Disciples Divinity House

of the University of Chicago
May 15, 2009 —  

On June 11, graduating Disciples Divinity House Scholars and residents will gather in the Chapel of the Holy Grail with families, colleagues, and friends to celebrate their academic achievements and to launch new endeavors. Speaking will be W. Clark Gilpin, the Margaret E. Burton Distinguished Service Professor of the History of Christianity and Theology at the Divinity School of the University of Chicago, where he previously served as Dean. He also is the former Dean of the Disciples Divinity House and currently leads DDH's seminar on Disciples History and Thought. Mr. Gilpin is a historian of Christianity who studies the cultural history of theology in England and America since the seventeenth century and the author of an intellectual biography of Roger Williams, the seventeenth-century advocate of religious liberty, and of A Preface to Theology. He is currently working on two books, one on the letter from prison as a religious genre in seventeenth- and eighteenth-century England, and another on solitude in American religious and literary history.

May 02, 2009 —  

On May 4, Ayanna M. Johnson, First Vice Moderator of the Christian Church (Disciples of Christ) and the founding pastor of Community of Hope Christian Church, will be featured in the final forum of a three-part series on leadership across diversity. The series has extended through the 2008-09 academic year; it has brought together Disciples leaders, especially young adult and emerging leaders, to discuss challenges faces and arts of leadership required for a diverse and often fragmented church and society. April Lewton, an alumna who is a community organizer with the Asian American Institute of Chicago, will interview Rev. Johnson during the forum. In June, Johnson concludes three years as the Minister in Residence at the Disciples Divinity House, an initiative funded by the Oreon E. Scott Foundation.

April 10, 2009 —  

"No doubt there is a thin line between being a pastor and being a performer," Jayson Byassee observes in a recent Christian Century article. Thinking that "pastors probably can learn something from professional performers about the practice of ministry," he interviews four former professional performers who have become or are becoming pastors. Among them is current Disciples Divinity House Scholar Rebecca Anderson, who reflects on parallels between her work as a comedian and the vocation of preaching that she is now pursuing. Read the article.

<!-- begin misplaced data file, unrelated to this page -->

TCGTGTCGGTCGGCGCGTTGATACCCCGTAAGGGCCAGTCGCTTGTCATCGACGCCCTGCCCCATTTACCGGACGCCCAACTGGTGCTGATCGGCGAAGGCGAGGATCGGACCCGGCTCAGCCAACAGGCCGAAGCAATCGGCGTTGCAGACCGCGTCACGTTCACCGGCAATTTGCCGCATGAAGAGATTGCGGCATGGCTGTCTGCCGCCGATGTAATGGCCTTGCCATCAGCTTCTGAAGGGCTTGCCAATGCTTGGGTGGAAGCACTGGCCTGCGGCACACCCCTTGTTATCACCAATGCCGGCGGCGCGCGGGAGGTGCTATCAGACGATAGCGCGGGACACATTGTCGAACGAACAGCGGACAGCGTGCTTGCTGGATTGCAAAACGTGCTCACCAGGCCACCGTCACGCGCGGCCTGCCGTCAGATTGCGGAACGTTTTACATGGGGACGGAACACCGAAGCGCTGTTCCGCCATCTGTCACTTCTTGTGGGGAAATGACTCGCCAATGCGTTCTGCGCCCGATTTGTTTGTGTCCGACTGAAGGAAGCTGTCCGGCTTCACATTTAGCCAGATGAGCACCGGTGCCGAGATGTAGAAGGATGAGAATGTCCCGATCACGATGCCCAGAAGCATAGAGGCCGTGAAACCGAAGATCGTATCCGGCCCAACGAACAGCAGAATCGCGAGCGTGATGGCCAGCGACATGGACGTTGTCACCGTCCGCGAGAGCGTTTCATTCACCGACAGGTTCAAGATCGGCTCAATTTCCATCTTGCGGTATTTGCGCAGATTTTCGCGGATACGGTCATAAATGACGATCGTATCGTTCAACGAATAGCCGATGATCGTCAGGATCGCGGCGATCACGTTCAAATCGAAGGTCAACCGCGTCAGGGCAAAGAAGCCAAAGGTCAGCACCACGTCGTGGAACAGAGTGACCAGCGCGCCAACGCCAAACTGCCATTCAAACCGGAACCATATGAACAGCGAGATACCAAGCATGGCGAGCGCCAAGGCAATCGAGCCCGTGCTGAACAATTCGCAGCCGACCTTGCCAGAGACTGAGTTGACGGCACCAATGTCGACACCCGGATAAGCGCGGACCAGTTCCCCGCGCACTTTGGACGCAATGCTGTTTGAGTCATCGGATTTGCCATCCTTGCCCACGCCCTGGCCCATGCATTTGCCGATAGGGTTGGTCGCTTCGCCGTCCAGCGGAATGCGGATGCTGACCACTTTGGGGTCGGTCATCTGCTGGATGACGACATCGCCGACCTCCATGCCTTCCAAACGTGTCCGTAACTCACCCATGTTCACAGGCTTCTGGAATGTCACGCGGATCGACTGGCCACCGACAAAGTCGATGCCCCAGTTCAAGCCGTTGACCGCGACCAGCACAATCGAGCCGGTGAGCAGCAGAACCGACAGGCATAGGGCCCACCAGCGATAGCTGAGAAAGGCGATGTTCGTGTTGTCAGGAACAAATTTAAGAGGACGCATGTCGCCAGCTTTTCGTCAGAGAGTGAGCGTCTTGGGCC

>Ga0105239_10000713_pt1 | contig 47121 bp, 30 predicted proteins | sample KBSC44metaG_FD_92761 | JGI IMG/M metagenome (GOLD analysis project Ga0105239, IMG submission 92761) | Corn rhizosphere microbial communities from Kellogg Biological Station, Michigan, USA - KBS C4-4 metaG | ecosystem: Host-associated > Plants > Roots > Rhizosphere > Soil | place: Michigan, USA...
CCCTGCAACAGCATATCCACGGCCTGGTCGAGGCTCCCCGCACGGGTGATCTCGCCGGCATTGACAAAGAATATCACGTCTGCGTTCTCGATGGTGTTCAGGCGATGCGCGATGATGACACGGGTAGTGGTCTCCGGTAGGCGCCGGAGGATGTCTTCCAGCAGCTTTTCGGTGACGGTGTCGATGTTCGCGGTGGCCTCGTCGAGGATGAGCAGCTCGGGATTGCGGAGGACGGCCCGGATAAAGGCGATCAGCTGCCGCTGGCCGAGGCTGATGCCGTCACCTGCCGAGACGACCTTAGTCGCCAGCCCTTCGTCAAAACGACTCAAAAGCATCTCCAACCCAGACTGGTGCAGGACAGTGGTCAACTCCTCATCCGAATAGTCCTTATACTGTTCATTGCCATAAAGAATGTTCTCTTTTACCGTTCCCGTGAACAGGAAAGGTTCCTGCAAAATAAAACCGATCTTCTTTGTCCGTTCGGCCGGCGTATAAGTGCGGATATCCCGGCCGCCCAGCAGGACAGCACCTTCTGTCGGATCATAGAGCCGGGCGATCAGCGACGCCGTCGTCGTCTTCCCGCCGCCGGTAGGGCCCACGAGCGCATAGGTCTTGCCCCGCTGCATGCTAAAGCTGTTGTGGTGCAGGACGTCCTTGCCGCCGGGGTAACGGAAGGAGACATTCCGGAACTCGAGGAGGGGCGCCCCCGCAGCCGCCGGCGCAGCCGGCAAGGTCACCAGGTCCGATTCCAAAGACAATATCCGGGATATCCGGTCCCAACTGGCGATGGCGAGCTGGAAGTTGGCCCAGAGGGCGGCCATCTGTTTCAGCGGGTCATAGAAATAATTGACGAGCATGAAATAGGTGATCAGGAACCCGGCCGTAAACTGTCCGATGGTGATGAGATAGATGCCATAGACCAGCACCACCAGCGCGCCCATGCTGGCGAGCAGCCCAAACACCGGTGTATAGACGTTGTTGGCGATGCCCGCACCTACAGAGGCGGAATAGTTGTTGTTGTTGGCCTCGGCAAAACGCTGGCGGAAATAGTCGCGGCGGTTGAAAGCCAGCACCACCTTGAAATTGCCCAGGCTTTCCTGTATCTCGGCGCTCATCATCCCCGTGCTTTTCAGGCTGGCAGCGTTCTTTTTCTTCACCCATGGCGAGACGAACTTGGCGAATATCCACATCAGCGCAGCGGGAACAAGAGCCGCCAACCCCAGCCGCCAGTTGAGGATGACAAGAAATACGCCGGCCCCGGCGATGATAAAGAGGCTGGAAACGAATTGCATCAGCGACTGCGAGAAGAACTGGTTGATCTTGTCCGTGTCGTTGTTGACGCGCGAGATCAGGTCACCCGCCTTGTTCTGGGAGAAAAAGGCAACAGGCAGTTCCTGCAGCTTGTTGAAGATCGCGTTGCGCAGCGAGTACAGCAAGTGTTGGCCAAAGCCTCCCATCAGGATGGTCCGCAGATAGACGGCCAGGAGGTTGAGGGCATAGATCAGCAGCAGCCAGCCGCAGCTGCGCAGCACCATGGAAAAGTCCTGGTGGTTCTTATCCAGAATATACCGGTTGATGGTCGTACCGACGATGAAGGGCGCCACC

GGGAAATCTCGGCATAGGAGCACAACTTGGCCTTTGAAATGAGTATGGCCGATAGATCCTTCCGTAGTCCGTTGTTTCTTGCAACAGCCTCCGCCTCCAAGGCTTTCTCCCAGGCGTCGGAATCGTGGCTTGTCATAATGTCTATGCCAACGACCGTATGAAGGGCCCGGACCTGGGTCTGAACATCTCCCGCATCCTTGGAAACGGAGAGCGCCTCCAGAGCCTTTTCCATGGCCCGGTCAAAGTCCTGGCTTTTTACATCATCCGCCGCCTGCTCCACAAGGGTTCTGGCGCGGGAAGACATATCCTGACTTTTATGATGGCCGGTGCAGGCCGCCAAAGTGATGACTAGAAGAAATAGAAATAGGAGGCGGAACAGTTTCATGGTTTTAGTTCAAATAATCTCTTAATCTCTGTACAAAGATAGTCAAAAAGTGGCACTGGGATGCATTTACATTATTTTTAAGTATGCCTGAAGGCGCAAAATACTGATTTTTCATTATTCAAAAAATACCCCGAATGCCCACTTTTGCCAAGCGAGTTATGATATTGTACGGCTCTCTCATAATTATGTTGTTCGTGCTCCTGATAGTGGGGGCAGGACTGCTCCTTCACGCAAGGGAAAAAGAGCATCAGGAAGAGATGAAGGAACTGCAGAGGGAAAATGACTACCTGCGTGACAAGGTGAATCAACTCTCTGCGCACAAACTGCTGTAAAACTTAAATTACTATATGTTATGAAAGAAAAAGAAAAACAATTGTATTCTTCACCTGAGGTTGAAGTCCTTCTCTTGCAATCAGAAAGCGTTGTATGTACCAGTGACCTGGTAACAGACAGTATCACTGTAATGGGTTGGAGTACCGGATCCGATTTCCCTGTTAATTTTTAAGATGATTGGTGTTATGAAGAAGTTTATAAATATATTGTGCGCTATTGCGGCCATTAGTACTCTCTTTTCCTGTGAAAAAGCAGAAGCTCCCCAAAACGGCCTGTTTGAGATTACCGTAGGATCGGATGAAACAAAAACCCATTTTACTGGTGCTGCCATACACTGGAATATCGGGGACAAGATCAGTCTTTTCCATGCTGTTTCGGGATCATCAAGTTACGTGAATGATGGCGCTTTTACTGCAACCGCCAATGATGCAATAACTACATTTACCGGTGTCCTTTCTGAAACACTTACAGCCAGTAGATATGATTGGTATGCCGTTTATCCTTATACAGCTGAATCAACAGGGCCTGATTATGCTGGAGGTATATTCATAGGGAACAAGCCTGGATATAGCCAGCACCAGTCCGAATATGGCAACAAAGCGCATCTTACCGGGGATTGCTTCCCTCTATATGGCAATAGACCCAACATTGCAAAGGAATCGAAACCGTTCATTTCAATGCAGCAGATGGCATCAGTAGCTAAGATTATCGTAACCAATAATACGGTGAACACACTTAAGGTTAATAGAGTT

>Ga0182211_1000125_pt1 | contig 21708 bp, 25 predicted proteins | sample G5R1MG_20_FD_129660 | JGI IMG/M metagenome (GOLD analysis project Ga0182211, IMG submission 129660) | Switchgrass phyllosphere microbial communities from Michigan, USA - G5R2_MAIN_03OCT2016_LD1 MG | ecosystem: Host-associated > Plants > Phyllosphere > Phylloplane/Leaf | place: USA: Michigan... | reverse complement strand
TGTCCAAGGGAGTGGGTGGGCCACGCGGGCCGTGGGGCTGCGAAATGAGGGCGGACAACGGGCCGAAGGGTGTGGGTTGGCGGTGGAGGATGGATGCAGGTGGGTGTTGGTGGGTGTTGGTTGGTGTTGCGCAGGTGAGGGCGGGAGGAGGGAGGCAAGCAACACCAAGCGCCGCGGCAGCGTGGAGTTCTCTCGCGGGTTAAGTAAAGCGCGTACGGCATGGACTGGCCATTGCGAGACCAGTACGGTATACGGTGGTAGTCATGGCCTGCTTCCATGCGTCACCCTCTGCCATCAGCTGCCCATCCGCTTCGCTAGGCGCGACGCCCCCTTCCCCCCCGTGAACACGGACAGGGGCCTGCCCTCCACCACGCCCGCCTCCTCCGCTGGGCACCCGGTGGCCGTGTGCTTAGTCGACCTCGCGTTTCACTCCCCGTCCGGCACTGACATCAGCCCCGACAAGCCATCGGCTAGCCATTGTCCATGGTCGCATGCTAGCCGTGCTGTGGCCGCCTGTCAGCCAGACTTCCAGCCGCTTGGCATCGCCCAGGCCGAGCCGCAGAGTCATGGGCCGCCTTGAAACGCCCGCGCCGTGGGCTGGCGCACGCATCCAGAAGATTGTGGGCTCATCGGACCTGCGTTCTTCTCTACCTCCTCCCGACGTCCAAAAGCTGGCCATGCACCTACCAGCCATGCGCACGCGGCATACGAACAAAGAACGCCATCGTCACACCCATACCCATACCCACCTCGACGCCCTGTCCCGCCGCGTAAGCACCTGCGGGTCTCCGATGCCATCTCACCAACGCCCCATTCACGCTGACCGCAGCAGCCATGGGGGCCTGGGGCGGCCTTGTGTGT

March 20, 2009 —  

A commitment to ecumenical and interfaith conversation has long been a feature of the Disciples Divinity House. This year, Ian Gerdon, a Roman Catholic M.Div. student and long-time House resident, is completing an internship in ecumenical ministry at DDH and in other venues. His ministry has included organizing a study group on the Disciples-Roman Catholic bilateral dialogue and regular evening prayer; he will speak in chapel on April 6. That same evening, Robert Welsh, who is the chief ecumenical officer of the Christian Church (Disciples of Christ), will present a forum about the work of the Council on Christian Unity.

March 13, 2009 —  

Early in March, six Disciples Divinity House Scholars made a pilgrimage to Nashville for the Disciples Seminarians' Conference. Organized by Higher Education and Leadership Ministries (HELM) and sponsored by the General ministries of the Christian Church (Disciples of Christ), the biennial gathering provides an opportunity to meet other new leaders and to learn about resources for ministry. It was held March 5-8 at the Scarritt-Bennett Center, which is adjacent to the Disciples of Christ Historical Society and near the Disciples Divinity House at Vanderbilt. Grants from DDH and HELM underwrote travel expenses to the conference. The roots of the Seminarians' Conference can be traced to a pilgrimage made by seven House Scholars and Dean Blakemore in 1953. Click here to read an account of that trek. Click here to read House Scholar Adam Frieberg's reflections on the 2009 conference, as reported by alumnus Ryan Singleton in DisciplesWorld.

February 24, 2009 —  

Alumnus Vy Nguyen is now the assistant director for Church World Service's California/Southwest Region. He and his father were resettled in the U.S. from Vietnam by the Disciples and CWS in 1990, arriving just two days after Vy's eighth birthday. An article in DisciplesWorld tells how Vy Nguyen's personal background proves valuable in his new position with the global, ecumenical organization. Read the story.

February 24, 2009 —